Scott: Yes let’s start off with housing right. The first major expense is housing right and we have talked a lot about housing on over the course of the show right. There’s a whole variety of different ways. You can house hack and try to cut that expense out entirely like I did or like Craig Kurlop is.
You can buy a house that’s well within your means. You can rent a place that’s pretty reasonable and close to work. There’s a lot of options here that work depending on which market you live in, what the real estate prices are, what have you. What we don’t hear a lot of is we don’t hear a lot of people moving towards financial freedom who live in a the largest house that they could qualify for and make mortgage payments on that on a regular basis right. There’s got to be some happy medium between buying all of the house that you can possibly qualify for and living in a content way that can help you move toward financial freedom in a reasonable manner.
Mindy: Yes. You know I think that if you really want to be financially independent and your house is your biggest expense and house hacking isn’t an option. At some point you’re just going to have to get over the fact that other people may look down on you. Well this goes to my other favorite quote, Coco Chanel. I don’t care what you think about me. I don’t think about you at all.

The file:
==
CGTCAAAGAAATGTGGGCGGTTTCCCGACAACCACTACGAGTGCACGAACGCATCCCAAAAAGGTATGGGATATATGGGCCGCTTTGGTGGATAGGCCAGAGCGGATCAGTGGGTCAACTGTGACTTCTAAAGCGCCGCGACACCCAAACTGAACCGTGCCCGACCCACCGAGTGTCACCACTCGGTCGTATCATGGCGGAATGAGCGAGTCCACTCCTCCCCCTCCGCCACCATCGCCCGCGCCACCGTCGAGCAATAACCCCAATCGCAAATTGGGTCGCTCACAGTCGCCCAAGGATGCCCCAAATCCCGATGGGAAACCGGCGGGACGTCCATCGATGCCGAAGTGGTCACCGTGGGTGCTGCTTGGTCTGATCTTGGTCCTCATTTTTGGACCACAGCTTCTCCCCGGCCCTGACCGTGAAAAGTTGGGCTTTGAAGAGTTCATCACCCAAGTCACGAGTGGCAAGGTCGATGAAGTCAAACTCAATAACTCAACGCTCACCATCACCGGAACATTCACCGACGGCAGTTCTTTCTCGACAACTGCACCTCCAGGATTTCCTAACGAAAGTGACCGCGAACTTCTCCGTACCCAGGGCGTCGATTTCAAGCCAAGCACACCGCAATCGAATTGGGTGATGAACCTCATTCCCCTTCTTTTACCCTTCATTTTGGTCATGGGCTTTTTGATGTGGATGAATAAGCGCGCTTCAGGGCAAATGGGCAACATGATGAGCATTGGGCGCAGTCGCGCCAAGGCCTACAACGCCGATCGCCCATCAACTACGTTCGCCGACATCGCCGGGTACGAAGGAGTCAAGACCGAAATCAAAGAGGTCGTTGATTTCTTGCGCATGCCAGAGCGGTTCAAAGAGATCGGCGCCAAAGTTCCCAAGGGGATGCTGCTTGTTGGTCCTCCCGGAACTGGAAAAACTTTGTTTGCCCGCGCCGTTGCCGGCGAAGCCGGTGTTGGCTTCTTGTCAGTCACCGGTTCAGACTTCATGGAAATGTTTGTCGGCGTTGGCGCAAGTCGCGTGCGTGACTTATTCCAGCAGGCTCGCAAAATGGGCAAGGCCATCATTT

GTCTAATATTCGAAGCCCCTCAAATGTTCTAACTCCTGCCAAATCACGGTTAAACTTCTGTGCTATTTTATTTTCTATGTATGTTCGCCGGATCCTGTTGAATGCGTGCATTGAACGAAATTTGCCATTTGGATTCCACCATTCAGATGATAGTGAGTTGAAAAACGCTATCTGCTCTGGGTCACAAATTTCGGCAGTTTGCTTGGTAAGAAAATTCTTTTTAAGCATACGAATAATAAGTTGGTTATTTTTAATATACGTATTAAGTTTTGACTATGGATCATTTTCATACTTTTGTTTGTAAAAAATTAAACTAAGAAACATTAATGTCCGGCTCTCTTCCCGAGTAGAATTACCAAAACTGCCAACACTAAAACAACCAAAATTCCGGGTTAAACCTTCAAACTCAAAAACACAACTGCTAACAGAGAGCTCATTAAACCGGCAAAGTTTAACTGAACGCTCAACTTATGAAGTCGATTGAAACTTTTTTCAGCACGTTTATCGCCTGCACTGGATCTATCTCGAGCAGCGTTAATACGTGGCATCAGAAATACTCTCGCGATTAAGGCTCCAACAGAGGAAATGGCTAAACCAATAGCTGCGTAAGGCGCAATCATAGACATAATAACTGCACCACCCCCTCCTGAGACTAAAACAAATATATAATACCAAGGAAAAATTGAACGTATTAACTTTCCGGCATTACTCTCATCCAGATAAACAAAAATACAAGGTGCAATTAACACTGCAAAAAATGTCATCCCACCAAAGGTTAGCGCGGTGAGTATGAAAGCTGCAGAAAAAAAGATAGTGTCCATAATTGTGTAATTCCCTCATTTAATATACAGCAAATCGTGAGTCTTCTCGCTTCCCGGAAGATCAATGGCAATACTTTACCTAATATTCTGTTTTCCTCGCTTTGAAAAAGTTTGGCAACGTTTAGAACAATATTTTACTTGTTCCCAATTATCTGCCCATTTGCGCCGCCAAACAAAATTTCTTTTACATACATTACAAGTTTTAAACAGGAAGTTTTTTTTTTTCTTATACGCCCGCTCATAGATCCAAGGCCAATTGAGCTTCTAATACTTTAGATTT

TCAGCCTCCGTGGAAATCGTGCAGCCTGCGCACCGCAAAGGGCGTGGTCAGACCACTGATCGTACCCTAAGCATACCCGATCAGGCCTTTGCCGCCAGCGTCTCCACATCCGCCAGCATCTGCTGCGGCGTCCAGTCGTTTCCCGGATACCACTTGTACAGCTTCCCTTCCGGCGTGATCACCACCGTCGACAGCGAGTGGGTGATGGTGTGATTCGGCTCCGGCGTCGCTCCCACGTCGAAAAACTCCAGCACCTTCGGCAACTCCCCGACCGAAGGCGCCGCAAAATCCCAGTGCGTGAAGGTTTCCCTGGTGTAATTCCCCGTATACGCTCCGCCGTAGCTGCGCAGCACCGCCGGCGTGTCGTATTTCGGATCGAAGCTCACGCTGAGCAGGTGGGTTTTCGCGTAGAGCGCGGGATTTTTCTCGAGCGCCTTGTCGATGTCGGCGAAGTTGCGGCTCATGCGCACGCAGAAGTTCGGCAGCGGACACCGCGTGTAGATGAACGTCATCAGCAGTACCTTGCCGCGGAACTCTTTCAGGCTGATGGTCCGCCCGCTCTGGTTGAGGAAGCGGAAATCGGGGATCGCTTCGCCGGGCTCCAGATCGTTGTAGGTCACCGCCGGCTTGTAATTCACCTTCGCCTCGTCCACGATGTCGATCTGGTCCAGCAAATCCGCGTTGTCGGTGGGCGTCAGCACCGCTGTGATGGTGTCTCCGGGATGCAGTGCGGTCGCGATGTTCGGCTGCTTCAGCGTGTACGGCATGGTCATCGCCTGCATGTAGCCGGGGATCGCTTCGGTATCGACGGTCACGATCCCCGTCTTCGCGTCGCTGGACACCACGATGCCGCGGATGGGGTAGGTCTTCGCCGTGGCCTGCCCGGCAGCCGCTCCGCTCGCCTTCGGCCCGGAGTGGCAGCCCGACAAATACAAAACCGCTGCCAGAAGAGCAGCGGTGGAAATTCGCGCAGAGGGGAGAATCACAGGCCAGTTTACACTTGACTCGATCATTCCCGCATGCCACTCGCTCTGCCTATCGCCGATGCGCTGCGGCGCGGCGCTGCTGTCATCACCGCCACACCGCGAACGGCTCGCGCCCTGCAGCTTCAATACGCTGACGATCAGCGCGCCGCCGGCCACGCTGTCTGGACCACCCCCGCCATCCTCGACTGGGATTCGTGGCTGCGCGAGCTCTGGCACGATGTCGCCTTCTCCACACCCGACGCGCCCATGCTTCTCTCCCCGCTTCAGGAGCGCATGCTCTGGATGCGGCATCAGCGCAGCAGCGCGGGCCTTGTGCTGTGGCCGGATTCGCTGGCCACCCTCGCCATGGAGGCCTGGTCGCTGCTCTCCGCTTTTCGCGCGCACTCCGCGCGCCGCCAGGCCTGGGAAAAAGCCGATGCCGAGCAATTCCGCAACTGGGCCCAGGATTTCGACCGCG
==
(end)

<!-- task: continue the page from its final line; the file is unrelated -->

I have a small house. It’s 1800 square feet and people come over to my house and the outside has this really big porch on it so it could look like it’s bigger on the inside than in actually is. I have had some people come in and be like, “Oh this is kind of small.” I don’t care if you think I have a small house. You know what I have? I have an $1,100 mortgage payment. That’s what I have. That makes my heart sing. I am happy to write my $1,100 every month because it’s not $4,000 that I was paying at the last house. If you don’t like me because I have a small house A, you’re not a true friend and B, I don’t care. I’m going to be laughing while I’m sipping margaritas on the beach and you’re still at work when you’re 65 because you have to have this big house so everybody thinks you’re rich. I don’t care if people think I’m rich. I actually when I was looking for this house, I had given my real estate agent my price limit of like $250 I think and there was another house that had come up that was $500,000 and I asked her if he could see that and she said, “Can you afford that?” I was like, “Yes, mission accomplished.” Then once we finally moved in to this dumpy little house my neighbor across the street was congratulating me on my purchase as though it was my first house. She’s like, “Oh good for you. I’m so proud of you or something like that.” I’m like, “Thanks this is the cheapest house I ever bought.”